Johnny Dee YouTube scammed

Johnny Dee/YouTube

Senior YouTuber blames his ‘computer illiteracy’ for channel theft

'Be careful. Don’t be as stupid as I am.'

 

Josh Katzowitz

Streaming

Published Jan 22, 2018   Updated May 22, 2021, 3:50 am CDT

Johnny Dee, who has delighted his YouTube followers by covering songs from musical luminaries like Snoop Dogg and Jake Paul, said his channel was stolen from him by a scammer. Now the senior YouTuber is in the process of uploading his old videos to a new channel, but it’s unclear if he can reclaim the money he makes under YouTube’s new monetization guidelines.

Johnny Dee, whose real name is John De Nardis, grew in popularity after posting karaoke-style cover song videos.

Only a couple weeks after PewDiePie, the most-followed YouTube star, featured Johnny Dee in a video that earned nearly 3 million views, Dee lost his channel.

Dee posted a video last week saying a scam artist was to blame.

“I didn’t think people could [have] that much evil,” he said in the video below.

He said the scammer messaged him on Facebook, pretending to be a record company employee looking to sign him to a deal. That apparently prompted Dee to send the scammer his password. In the video, he called himself computer illiterate, and he hoped YouTube would give him back his channel that he said he’s spent the last eight years building.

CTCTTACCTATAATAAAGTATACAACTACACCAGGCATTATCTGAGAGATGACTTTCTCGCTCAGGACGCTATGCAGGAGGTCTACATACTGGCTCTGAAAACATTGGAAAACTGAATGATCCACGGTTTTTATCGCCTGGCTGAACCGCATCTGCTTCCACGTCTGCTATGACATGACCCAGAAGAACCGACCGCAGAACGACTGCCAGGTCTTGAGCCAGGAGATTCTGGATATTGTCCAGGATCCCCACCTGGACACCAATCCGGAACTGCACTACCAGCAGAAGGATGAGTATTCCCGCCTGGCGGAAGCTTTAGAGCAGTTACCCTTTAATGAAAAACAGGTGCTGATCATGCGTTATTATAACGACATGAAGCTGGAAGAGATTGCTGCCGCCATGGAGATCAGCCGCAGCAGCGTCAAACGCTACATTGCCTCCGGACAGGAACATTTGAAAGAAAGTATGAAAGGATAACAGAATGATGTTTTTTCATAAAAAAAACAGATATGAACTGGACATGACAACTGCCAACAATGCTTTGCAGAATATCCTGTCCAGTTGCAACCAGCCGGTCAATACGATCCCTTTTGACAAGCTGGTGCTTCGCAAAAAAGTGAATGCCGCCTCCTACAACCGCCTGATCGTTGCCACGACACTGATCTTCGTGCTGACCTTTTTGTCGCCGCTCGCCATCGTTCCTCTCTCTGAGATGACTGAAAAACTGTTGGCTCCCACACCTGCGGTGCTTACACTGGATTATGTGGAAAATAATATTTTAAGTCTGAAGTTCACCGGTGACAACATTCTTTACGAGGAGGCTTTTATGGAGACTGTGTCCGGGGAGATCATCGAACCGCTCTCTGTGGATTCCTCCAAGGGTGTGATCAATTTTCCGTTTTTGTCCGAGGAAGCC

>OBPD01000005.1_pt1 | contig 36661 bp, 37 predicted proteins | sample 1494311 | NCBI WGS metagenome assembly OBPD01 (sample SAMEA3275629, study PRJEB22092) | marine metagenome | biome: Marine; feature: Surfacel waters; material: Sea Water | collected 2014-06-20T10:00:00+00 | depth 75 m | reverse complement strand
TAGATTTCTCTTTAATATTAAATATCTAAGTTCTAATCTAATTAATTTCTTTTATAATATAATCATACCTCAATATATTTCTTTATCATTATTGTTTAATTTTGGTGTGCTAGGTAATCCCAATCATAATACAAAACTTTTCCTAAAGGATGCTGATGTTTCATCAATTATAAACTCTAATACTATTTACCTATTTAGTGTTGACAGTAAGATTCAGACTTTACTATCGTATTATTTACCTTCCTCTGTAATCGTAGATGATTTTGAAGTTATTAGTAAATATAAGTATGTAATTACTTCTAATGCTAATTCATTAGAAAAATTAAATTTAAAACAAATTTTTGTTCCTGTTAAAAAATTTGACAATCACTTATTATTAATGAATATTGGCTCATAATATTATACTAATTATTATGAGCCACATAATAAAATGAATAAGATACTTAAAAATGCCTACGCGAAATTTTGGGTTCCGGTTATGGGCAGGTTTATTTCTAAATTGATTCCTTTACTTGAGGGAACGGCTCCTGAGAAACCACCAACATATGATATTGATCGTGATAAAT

YouTube did not respond to the Daily Dot’s request for comment.

According to Polygon, Dee’s former channel hosted more than 1,000 of his videos. He started his new channel on Jan. 14, and he’s spent much of the past few days uploading his old videos. It’s unclear if his old channel has been deleted.

Dee is also concerned about his YouTube paycheck.

Under YouTube’s new monetization guidelines—which, as the website described them, were put in place so “spammers, impersonators, and other bad actors can’t hurt our ecosystem or take advantage of you”—content creators will lose access to the YouTube Partner Program if they can’t keep a subscription base of 1,000 or maintain 4,000 watch hours for the previous 12 months.

As of this writing, Dee is safely above the subscriber barrier (he’s currently at more than 15,000 subscriptions), but the 4,000-hour mark might be a tough obstacle as he begins his new channel, especially since it’s presumed that much of his base is made up of former subscribers who have already seen his videos.

Either way, it sounds like he’s learned a lesson—and he’s warning others about the dangers of scams.

“There a bunch of crooks on the internet,” he said. “Be careful. Don’t be as stupid as I am. You can’t trust the internet anymore. There’s too many hackers.”

H/T Polygon

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*First Published: Jan 22, 2018, 4:39 pm CST